Humans are creatures of ritual and routine. As a result, for many of us, jobs and work are important anchors. This is especially true in the seas of a storm-tossed economy.
Jobs give us means to house, feed and clothe our families. For some they are sources of pride and self-worth. And for many of us, jobs keep anxiety at the door, its rhythms and routines taken for granted as the metronome of our daily lives.
“Work is a big part of our lives,” said Greg Walgenbach, director of Life, Justice and Peace for the Diocese of Orange. “It’s a predictable part.”
Or at least it used to be.
Since the onset of the COVID-19 pandemic, even those who have kept jobs, even so-called essential workers, have been caught in the economic squall.
Many are enduring furloughs. Food service workers may have been laid off, brought back and laid off again. Working from home has not only changed routines, but forced workers to quickly learn new skills or take on new job functions.
Their worlds are influx as they are buffeted by a wide array of stressors.
“U.S. employees’ risk of depressive disorder, post-traumatic stress and general anxiety disorder each increased by at least 40 percent since February,” according to a monthly index in June on the mental health of U.S. workers cited in Occupational Health and Safety Magazine.
The magazine adds, “While the reopening of some businesses seemed to help some people emotionally/mentally, the worsening rate of the infection and cases across the country means people will likely be under emotional strain for the long haul.”
Walgenbach predicts workers may only now be entering the front edge of a tempest of job loss, job abuse and evictions.
The Diocese of Orange has not been immune to the financial crunch, as scores of workers have been laid off or furloughed.
At the Pastoral Centers, Walgenbach said, about 33 percent of employees have been laid off or faced furloughs.
“I think some areas are higher,” he said.
Pope Francis in March urged business leaders globally to seek solutions that will not hurt employees and their families.
“Every man for himself, is not a solution,” the pope said in an interview via Skype that aired in Spain. “A business that lays off employees to save itself is not a solution. In this moment, instead of laying off, we must welcome and make everyone feel that there is a society of solidarity.”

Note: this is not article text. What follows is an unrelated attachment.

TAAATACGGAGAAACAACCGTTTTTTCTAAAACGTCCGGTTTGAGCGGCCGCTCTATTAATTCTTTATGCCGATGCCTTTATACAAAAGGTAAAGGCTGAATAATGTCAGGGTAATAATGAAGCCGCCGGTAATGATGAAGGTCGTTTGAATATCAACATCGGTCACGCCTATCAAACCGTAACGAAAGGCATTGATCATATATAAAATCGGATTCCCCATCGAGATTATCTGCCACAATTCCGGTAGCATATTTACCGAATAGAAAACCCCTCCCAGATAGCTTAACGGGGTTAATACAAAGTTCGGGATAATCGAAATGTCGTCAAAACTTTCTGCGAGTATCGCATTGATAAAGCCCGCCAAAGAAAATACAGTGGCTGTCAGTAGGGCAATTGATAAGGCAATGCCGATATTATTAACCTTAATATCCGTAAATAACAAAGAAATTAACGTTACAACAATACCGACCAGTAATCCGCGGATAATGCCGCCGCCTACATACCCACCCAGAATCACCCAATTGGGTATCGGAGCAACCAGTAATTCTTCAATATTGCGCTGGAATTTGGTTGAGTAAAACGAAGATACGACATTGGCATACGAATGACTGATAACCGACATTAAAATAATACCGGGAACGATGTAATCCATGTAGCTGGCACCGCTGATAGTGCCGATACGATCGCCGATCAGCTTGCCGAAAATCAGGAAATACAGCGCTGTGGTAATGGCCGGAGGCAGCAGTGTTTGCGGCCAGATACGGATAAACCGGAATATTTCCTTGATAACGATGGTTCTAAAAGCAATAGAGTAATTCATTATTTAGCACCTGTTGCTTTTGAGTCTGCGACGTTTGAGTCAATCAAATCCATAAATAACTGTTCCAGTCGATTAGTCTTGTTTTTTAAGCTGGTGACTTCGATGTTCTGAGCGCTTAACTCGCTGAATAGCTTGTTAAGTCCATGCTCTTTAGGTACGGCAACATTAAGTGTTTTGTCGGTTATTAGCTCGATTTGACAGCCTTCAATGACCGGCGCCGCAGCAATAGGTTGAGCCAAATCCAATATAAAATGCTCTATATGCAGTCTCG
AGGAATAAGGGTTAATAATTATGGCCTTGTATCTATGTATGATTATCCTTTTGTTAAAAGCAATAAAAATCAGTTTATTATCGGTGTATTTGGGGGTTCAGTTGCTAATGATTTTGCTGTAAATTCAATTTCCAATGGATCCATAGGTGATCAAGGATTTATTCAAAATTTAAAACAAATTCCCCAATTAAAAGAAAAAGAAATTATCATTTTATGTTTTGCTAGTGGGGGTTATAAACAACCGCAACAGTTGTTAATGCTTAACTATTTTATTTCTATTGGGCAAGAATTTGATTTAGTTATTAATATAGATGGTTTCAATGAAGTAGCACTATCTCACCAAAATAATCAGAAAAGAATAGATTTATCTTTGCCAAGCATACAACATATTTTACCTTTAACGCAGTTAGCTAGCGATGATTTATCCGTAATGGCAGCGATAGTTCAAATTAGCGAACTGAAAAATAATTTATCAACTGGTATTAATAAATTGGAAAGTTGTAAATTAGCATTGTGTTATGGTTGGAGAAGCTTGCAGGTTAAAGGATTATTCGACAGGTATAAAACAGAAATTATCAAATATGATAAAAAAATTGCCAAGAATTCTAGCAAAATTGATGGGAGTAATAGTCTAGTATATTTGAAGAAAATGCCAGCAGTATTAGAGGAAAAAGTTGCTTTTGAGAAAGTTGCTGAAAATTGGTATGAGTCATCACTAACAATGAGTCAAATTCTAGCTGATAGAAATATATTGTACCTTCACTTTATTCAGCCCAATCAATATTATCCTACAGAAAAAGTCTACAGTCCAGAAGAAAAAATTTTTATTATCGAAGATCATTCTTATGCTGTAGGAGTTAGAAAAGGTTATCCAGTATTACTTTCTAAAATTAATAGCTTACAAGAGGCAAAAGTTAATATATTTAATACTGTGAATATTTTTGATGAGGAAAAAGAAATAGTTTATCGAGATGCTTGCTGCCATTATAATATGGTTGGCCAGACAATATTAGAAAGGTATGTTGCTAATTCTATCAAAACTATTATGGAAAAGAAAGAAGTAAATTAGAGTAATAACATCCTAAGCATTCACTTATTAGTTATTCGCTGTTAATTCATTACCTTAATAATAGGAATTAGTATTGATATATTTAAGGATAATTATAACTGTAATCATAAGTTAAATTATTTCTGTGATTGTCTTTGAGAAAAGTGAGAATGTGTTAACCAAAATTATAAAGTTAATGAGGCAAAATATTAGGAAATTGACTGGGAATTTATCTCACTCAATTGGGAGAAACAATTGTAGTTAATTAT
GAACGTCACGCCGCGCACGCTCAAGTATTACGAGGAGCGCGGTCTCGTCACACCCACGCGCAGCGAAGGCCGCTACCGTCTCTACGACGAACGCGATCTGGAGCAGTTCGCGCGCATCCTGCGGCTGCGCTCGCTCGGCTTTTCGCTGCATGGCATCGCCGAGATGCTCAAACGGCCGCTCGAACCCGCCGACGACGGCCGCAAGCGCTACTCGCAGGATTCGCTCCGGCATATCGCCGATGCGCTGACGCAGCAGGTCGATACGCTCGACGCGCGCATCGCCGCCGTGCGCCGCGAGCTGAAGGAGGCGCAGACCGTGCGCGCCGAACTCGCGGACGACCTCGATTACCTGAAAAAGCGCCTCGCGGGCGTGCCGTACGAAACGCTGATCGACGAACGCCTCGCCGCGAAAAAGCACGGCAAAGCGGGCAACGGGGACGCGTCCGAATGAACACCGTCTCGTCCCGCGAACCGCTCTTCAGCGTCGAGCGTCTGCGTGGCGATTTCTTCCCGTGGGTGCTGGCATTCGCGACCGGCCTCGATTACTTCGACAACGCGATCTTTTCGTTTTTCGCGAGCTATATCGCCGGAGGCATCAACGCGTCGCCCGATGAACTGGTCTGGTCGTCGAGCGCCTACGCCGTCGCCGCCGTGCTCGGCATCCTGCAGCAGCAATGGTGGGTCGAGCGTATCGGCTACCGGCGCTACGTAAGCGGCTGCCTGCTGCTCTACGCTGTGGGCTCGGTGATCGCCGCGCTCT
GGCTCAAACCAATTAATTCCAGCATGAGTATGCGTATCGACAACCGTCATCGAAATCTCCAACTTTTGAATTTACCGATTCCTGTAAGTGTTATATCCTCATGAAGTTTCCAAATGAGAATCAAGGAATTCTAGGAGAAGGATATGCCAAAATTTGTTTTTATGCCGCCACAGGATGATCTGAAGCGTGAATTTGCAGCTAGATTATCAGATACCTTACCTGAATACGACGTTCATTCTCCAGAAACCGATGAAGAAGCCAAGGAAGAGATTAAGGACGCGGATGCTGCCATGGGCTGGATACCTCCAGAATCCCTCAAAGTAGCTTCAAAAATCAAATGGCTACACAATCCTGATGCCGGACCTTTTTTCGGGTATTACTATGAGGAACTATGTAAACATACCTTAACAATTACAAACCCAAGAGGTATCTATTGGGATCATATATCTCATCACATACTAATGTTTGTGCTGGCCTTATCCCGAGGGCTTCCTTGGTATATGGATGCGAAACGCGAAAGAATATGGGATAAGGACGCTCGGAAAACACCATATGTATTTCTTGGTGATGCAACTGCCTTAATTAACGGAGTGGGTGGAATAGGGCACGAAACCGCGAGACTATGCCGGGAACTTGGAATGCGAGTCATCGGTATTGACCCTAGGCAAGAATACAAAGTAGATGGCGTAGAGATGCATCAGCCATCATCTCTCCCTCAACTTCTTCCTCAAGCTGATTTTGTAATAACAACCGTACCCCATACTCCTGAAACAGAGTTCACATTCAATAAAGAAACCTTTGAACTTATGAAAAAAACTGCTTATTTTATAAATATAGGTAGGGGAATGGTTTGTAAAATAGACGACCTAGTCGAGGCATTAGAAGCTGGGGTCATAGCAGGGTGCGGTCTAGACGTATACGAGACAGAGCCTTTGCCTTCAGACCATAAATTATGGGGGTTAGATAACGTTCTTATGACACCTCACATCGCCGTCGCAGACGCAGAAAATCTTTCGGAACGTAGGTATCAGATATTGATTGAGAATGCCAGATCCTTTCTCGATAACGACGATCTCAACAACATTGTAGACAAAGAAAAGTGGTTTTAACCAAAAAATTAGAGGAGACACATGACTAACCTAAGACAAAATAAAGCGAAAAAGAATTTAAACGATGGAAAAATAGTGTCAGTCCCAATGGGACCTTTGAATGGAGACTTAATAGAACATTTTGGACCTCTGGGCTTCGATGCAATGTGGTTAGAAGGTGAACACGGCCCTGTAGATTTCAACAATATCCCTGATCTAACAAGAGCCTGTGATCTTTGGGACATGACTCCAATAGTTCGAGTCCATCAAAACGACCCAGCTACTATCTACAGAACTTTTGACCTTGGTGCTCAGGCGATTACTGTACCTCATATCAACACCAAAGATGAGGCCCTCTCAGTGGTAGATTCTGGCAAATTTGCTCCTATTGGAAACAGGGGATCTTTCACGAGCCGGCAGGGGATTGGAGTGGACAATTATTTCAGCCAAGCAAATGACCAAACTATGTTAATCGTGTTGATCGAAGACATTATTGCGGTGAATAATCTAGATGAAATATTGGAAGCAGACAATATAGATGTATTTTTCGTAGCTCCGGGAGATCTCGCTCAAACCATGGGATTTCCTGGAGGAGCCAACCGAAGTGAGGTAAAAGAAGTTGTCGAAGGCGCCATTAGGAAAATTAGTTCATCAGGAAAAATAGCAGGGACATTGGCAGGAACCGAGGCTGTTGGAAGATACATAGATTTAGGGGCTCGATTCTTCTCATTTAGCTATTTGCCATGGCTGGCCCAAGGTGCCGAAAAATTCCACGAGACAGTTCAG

Walgenbach said that even those with secure, steady work are not free of anxiety and stress, including “essential workers,” such as health care workers, those interacting with possibly infected people in the public, and workers in cramped conditions.
“Yes, they can work, but it’s much more hazardous,” he said. “They’re taking on not only anxiety, but the risk of real harm. In that sense, all bets are off in the predictability of work.”
For those who lose jobs, strains on mental health can mount even more quickly.
“Losing one’s job is stressful for many reasons, not only due to loss of financial resources for living (rent, utilities, food) but also because it can lead one to feel loss of meaning, purpose or worth,” Linda Ji, director of Pastoral Care (For Families in All Stages), wrote in a reflection of the importance of work. “So the loss of a job can lead one to feel disconnected from a major way one was participating in that creative, holy work to which one is called.”
While sheltering at home and social distancing may be mandated, Catholic leaders stress that those are not the same as isolation and parishioners need to stay connected.
“Relationships can suffer, both within the family and with friends and the larger community, as people withdraw emotionally or become disconnected due to lack of resources or ties that bound them before,” according to Ji.
As a result, despite staffing shortages, Walgenbach said it is vital that the Church “be more proactive in connecting with people in their homes.”
Walgenbach said the Church must rethink the focus of ministry, including issues like eviction and job loss and using ministries to help parishioners find work.
Ji wrote, “The Church can help by providing for practical needs (food, shelter or rent assistance) and by keeping each other connected in community with social and emotional support and prayers.”
Pope Francis said the pandemic has shown “how vulnerable and interconnected” people are and urged greater care for those most affected.
“The Church can also point families to learning healthy coping skills and ways to keep marital and family relationships strong,” Ji wrote. “And, of course, the Church reassures the faithful of the inherent dignity and worth of all humans as creatures made in the image of God through her preaching and teaching.”
As bad as times are now and may continue to be, Walgenbach says the faithful need to know they have not been abandoned by the Church or God.
“We need to know God is not distant, that he’s present in the people,” Walgenbach said. “Trust God.”